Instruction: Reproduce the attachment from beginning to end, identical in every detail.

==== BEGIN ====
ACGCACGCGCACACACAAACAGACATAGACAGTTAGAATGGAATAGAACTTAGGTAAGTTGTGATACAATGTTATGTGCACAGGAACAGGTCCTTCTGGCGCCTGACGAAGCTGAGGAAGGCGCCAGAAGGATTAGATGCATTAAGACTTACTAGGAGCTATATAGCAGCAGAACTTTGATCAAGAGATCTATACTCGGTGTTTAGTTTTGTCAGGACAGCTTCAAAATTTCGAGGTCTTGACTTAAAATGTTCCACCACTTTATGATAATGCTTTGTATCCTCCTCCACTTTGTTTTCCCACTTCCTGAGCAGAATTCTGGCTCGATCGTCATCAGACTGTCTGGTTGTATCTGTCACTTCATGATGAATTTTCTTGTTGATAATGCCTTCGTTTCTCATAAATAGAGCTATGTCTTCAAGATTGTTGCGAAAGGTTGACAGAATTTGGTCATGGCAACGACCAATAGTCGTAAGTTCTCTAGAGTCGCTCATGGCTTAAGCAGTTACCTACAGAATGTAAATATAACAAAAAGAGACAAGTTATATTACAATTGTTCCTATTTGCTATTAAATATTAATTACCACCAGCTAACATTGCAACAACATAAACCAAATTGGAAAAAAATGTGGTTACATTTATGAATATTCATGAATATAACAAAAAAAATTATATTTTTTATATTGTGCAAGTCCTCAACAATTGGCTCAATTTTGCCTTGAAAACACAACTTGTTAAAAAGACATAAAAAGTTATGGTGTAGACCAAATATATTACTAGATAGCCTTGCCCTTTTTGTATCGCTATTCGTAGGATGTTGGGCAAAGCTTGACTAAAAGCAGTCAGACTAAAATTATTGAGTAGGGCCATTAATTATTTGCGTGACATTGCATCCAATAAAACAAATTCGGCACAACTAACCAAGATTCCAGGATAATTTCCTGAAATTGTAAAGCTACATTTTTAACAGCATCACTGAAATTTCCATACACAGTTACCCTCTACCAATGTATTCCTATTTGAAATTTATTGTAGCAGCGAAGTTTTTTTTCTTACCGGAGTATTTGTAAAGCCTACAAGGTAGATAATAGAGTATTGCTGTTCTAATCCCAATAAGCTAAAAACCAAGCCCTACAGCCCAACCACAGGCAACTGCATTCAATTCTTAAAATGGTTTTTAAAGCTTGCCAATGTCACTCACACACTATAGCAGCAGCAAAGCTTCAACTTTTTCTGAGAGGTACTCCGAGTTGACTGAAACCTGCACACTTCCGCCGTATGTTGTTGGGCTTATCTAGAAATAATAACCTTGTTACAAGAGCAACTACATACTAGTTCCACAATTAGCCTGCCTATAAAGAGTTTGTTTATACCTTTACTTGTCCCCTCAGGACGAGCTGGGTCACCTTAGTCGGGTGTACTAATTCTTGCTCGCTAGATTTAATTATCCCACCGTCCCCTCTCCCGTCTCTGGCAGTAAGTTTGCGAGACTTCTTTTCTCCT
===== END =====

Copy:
ACGCACGCGCACACACAAACAGACATAGACAGTTAGAATGGAATAGAACTTAGGTAAGTTGTGATACAATGTTATGTGCACAGGAACAGGTCCTTCTGGCGCCTGACGAAGCTGAGGAAGGCGCCAGAAGGATTAGATGCATTAAGACTTACTAGGAGCTATATAGCAGCAGAACTTTGATCAAGAGATCTATACTCGGTGTTTAGTTTTGTCAGGACAGCTTCAAAATTTCGAGGTCTTGACTTAAAATGTTCCACCACTTTATGATAATGCTTTGTATCCTCCTCCACTTTGTTTTCCCACTTCCTGAGCAGAATTCTGGCTCGATCGTCATCAGACTGTCTGGTTGTATCTGTCACTTCATGATGAATTTTCTTGTTGATAATGCCTTCGTTTCTCATAAATAGAGCTATGTCTTCAAGATTGTTGCGAAAGGTTGACAGAATTTGGTCATGGCAACGACCAATAGTCGTAAGTTCTCTAGAGTCGCTCATGGCTTAAGCAGTTACCTACAGAATGTAAATATAACAAAAAGAGACAAGTTATATTACAATTGTTCCTATTTGCTATTAAATATTAATTACCACCAGCTAACATTGCAACAACATAAACCAAATTGGAAAAAAATGTGGTTACATTTATGAATATTCATGAATATAACAAAAAAAATTATATTTTTTATATTGTGCAAGTCCTCAACAATTGGCTCAATTTTGCCTTGAAAACACAACTTGTTAAAAAGACATAAAAAGTTATGGTGTAGACCAAATATATTACTAGATAGCCTTGCCCTTTTTGTATCGCTATTCGTAGGATGTTGGGCAAAGCTTGACTAAAAGCAGTCAGACTAAAATTATTGAGTAGGGCCATTAATTATTTGCGTGACATTGCATCCAATAAAACAAATTCGGCACAACTAACCAAGATTCCAGGATAATTTCCTGAAATTGTAAAGCTACATTTTTAACAGCATCACTGAAATTTCCATACACAGTTACCCTCTACCAATGTATTCCTATTTGAAATTTATTGTAGCAGCGAAGTTTTTTTTCTTACCGGAGTATTTGTAAAGCCTACAAGGTAGATAATAGAGTATTGCTGTTCTAATCCCAATAAGCTAAAAACCAAGCCCTACAGCCCAACCACAGGCAACTGCATTCAATTCTTAAAATGGTTTTTAAAGCTTGCCAATGTCACTCACACACTATAGCAGCAGCAAAGCTTCAACTTTTTCTGAGAGGTACTCCGAGTTGACTGAAACCTGCACACTTCCGCCGTATGTTGTTGGGCTTATCTAGAAATAATAACCTTGTTACAAGAGCAACTACATACTAGTTCCACAATTAGCCTGCCTATAAAGAGTTTGTTTATACCTTTACTTGTCCCCTCAGGACGAGCTGGGTCACCTTAGTCGGGTGTACTAATTCTTGCTCGCTAGATTTAATTATCCCACCGTCCCCTCTCCCGTCTCTGGCAGTAAGTTTGCGAGACTTCTTTTCTCCT